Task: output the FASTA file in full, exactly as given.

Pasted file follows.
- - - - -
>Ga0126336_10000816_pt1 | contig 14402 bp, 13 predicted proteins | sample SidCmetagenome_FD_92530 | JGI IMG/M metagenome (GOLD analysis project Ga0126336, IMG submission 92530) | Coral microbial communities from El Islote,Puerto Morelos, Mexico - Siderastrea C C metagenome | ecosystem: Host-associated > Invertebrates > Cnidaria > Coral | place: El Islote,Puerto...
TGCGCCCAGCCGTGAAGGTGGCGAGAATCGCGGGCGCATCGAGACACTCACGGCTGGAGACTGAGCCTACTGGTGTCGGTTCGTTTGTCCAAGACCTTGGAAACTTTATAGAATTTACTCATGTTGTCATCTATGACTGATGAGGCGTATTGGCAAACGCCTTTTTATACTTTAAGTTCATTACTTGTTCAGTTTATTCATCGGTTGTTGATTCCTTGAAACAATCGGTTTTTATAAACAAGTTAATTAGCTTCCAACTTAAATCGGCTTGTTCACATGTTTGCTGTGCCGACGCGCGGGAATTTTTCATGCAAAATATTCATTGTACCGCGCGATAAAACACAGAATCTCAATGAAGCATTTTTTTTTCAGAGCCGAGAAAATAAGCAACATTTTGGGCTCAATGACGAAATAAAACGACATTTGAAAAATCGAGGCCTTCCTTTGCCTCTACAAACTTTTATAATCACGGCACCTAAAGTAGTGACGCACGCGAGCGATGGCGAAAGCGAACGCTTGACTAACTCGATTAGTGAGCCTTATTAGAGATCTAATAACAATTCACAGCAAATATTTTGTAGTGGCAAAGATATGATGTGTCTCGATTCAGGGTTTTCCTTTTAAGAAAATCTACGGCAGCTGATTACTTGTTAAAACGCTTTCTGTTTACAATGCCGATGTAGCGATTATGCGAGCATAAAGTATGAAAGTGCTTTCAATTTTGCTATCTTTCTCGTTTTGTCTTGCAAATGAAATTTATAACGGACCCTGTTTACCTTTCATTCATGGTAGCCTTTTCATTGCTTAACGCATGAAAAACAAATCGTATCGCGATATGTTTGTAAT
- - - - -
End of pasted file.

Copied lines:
>Ga0126336_10000816_pt1 | contig 14402 bp, 13 predicted proteins | sample SidCmetagenome_FD_92530 | JGI IMG/M metagenome (GOLD analysis project Ga0126336, IMG submission 92530) | Coral microbial communities from El Islote,Puerto Morelos, Mexico - Siderastrea C C metagenome | ecosystem: Host-associated > Invertebrates > Cnidaria > Coral | place: El Islote,Puerto...
TGCGCCCAGCCGTGAAGGTGGCGAGAATCGCGGGCGCATCGAGACACTCACGGCTGGAGACTGAGCCTACTGGTGTCGGTTCGTTTGTCCAAGACCTTGGAAACTTTATAGAATTTACTCATGTTGTCATCTATGACTGATGAGGCGTATTGGCAAACGCCTTTTTATACTTTAAGTTCATTACTTGTTCAGTTTATTCATCGGTTGTTGATTCCTTGAAACAATCGGTTTTTATAAACAAGTTAATTAGCTTCCAACTTAAATCGGCTTGTTCACATGTTTGCTGTGCCGACGCGCGGGAATTTTTCATGCAAAATATTCATTGTACCGCGCGATAAAACACAGAATCTCAATGAAGCATTTTTTTTTCAGAGCCGAGAAAATAAGCAACATTTTGGGCTCAATGACGAAATAAAACGACATTTGAAAAATCGAGGCCTTCCTTTGCCTCTACAAACTTTTATAATCACGGCACCTAAAGTAGTGACGCACGCGAGCGATGGCGAAAGCGAACGCTTGACTAACTCGATTAGTGAGCCTTATTAGAGATCTAATAACAATTCACAGCAAATATTTTGTAGTGGCAAAGATATGATGTGTCTCGATTCAGGGTTTTCCTTTTAAGAAAATCTACGGCAGCTGATTACTTGTTAAAACGCTTTCTGTTTACAATGCCGATGTAGCGATTATGCGAGCATAAAGTATGAAAGTGCTTTCAATTTTGCTATCTTTCTCGTTTTGTCTTGCAAATGAAATTTATAACGGACCCTGTTTACCTTTCATTCATGGTAGCCTTTTCATTGCTTAACGCATGAAAAACAAATCGTATCGCGATATGTTTGTAAT